Investigations by Victoria’s Fraud Squad may put even further pressure on the prime minister’s position.
Like many commentators on federal affairs I wouldn’t be surprised if detectives from Victoria’s Fraud Squad interviewed the prime minister during investigations into the so-called Australian Workers Union ‘slush fund’.
What no-one knows, however, is when that’s likely to occur – before or after the coming federal election.
Ms Gillard is presently in a truly unenviable position.
Ralph Blewitt, a colleague of her former client and partner, one-time AWU official Bruce Wilson, has made two sworn statements to Victoria Police about large sums of money having been secured from big construction firms.
This issue, including Ms Gillard’s denials of any wrongdoing, has been canvassed by some media outlets over the past year or so.
But information has now leaked that the slush fund affair is under investigation by Victoria’s Fraud Squad, with people other than Mr Blewitt being interviewed.
There’s no reason why Ms Gillard shouldn’t be similarly treated.
That naturally casts a dark shadow over the election campaign, which still has about 17 weeks to run.
Could Labor go into an election behind a leader who’s been interviewed by a fraud squad team, even if innocent of any wrongdoing as she’s publicly claimed?
Not an easy question to answer since, to my knowledge, nothing like this has ever happened.
That being so, there’s certainly a possibility that Labor’s caucus could decide the best option is a belated leadership change.
Ever since June 2010 when Ms Gillard toppled her leader, Kevin Rudd, all eyes and polling have been firmly focused on his return to the leadership.
Not only has that failed to eventuate, but his last near-challenge, arranged by one-time Labor leader Simon Crean, was an utter fizzer.
Mr Rudd was simply too fearful to proceed, since no-one could guarantee that he’d have the numbers.
During a recent interview Mr Crean quite understandably had damning words for Mr Rudd, one of which was “spineless”.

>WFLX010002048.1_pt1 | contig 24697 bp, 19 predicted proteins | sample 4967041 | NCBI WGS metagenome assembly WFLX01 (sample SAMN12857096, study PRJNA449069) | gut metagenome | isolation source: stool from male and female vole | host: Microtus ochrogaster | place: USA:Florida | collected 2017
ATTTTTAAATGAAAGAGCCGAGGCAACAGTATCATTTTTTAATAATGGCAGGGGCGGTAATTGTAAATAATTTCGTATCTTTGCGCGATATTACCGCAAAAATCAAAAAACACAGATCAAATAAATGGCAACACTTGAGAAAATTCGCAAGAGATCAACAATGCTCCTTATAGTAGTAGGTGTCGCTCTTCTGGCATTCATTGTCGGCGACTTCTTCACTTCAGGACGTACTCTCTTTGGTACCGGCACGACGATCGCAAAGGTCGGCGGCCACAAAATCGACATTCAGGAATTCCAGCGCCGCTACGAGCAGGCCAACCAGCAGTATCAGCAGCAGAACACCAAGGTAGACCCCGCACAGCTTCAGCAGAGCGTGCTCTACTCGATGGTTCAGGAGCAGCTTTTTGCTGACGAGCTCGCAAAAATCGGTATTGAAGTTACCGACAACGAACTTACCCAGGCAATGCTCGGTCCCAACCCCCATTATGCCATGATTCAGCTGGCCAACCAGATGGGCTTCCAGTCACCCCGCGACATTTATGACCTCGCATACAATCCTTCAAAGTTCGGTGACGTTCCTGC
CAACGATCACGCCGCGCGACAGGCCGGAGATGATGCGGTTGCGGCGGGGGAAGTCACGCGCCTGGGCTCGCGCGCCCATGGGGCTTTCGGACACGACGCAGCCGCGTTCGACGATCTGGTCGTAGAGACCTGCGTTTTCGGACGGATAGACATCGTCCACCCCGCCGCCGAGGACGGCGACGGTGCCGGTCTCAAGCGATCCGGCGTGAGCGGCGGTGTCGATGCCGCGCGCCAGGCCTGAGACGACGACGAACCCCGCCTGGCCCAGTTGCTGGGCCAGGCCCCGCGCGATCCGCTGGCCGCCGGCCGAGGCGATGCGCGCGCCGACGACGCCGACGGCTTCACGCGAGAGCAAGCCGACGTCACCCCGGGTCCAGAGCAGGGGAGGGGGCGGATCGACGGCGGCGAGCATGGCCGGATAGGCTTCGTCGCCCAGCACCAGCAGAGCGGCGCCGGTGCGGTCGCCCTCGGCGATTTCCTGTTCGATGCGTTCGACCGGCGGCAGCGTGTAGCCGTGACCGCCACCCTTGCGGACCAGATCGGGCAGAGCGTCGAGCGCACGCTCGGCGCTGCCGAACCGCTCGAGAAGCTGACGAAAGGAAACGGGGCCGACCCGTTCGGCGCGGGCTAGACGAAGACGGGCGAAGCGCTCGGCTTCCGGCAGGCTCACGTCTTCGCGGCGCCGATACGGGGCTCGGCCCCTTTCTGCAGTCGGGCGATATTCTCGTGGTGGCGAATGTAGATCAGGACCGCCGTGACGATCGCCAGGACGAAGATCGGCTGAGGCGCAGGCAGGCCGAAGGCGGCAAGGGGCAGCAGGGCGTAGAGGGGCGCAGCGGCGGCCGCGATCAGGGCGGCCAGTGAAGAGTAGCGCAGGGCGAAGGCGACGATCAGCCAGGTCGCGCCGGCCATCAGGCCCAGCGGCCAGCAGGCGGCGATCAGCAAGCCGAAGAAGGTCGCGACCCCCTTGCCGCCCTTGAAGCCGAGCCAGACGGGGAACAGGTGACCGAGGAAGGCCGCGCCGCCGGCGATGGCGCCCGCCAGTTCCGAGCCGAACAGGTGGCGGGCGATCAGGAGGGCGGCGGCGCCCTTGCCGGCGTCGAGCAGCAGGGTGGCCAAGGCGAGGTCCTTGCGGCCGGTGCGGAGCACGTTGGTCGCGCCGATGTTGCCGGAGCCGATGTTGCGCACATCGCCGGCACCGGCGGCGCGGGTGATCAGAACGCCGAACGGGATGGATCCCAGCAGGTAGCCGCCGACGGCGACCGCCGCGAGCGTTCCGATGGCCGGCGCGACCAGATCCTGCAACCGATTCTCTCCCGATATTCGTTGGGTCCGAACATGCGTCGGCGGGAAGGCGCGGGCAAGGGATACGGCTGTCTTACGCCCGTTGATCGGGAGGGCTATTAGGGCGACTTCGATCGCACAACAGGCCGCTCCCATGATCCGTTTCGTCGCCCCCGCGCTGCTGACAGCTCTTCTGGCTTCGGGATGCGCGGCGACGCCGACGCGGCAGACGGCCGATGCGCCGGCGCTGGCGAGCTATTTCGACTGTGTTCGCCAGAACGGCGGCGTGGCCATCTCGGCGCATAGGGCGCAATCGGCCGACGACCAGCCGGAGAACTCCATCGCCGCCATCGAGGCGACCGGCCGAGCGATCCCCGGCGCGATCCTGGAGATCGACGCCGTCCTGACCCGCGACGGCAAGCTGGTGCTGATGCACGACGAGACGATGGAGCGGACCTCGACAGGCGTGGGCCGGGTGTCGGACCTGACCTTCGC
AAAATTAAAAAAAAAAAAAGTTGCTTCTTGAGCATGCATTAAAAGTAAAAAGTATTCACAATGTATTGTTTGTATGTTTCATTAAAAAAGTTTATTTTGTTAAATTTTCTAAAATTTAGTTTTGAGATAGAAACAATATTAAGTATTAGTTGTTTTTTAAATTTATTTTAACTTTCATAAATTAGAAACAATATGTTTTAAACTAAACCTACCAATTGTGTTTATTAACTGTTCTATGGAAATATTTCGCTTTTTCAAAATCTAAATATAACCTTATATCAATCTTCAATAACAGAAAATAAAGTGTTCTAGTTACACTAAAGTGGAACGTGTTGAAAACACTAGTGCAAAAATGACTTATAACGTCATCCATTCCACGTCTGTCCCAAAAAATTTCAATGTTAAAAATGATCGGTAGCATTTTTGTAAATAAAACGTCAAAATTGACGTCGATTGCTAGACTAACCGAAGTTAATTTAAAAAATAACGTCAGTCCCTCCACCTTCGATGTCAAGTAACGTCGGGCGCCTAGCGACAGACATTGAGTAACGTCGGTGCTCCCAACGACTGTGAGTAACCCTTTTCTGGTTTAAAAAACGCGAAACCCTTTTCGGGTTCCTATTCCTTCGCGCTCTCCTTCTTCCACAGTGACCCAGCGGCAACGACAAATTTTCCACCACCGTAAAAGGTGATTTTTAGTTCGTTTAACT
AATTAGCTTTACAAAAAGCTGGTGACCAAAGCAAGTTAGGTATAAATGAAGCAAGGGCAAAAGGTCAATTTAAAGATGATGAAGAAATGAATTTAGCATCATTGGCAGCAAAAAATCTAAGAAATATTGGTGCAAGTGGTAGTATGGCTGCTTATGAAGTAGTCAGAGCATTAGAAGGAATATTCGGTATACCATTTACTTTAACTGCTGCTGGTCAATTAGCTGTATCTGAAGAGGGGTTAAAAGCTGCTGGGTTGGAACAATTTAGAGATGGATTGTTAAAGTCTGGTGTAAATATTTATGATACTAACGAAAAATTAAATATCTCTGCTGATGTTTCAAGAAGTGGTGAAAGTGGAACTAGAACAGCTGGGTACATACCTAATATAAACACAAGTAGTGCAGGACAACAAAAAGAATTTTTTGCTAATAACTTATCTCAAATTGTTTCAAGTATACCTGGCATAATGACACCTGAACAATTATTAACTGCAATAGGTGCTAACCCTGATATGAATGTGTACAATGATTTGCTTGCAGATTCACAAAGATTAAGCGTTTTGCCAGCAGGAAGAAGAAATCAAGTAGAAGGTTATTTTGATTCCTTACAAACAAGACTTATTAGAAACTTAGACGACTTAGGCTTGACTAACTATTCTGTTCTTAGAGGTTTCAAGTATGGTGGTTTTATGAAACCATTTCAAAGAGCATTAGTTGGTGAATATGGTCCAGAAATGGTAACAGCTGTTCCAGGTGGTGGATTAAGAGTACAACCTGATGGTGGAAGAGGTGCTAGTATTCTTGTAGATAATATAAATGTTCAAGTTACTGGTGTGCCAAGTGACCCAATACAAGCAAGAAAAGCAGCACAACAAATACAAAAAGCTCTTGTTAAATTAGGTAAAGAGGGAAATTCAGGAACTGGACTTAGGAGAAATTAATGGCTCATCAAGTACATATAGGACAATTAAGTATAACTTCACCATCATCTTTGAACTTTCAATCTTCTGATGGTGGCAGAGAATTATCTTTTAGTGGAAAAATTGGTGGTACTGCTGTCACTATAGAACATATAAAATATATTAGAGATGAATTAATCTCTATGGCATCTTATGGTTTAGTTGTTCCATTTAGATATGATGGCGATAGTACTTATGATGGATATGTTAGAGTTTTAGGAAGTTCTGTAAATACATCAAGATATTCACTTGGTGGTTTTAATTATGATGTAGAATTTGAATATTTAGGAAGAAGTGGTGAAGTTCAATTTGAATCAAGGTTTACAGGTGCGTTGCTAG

And when the interviewer interjected, by saying “delusional?”, Mr Crean’s reply not only again damned Mr Rudd but also Ms Gillard.
“In many ways both of them are, for different reasons,” Mr Crean said.
Clearly, not all’s ship shape aboard the good vessel SS-Labor.
So if neither Ms Gillard nor Mr Rudd could credibly lead, who could?
Not Treasurer Wayne Swan, surely, since he’s been involved in virtually every Labor mishap since December 2007.
There was a time when some press gallery journalists floated the names Greg Combet and Bill Shorten; that’s no longer the case.
Is there perhaps someone outstanding who hasn’t yet been named, someone akin to, say, the late John Gorton, who after the drowning of the late Liberal prime minister Harold Holt emerged from the Senate in January 1968 to defeat the logical prime ministerial successor, Western Australia’s Paul Hasluck?
If there’s someone like that in today’s Senate, who is it?
Moderately high-profile Penny Wong, perhaps, and if not her what about Stephen Conroy?
Neither they nor any other Labor senator in that august chamber has the wherewithal to lead their party.
So, it’s back to the House of Representatives.
In my dilly bag of predictions there’s only one man with the required gravitas to credibly take Labor into September’s election.
It’s Simon Crean, with fellow downed minister, Martin Ferguson, standing at his side as deputy.
There’s little doubt Mr Crean would feel honour bound to accept the unenviable task of leading Labor into an election it stands little chance of winning.
There are two reasons for this.
Firstly, he led Labor from November 2001 to November 2003, so knows the ropes.
True, the electorate never warmed to him over those 24-months, but since then he’s shown qualities that would clearly hold him in good stead during a tough election campaign.
He’s shown his willingness to move for a leadership spill for the good of his party, even at the cost of his ministerial job.
Secondly, when Mr Crean confronted Mr Rudd with the news that he’d laid the basis for a leadership spill he insisted on a spot on the ticket as deputy leader.
The reason for that wise condition was to ensure the leadership team did not fall victim again to the dysfunctional and idiosyncratic ways of Mr Rudd.
Another reason was that Mr Crean would have had a say in who’d be in cabinet.
As leader and with Martin Ferguson as his deputy, however, Labor would be led by two experienced ministers from its impressive Hawke years.
Neither Mr Rudd nor Ms Gillard had had ministerial experience before they took over governing Australia in December 2007, and that as much as their quirky ways of dealing with taxpayers’ money helps explain their disastrous and costly records.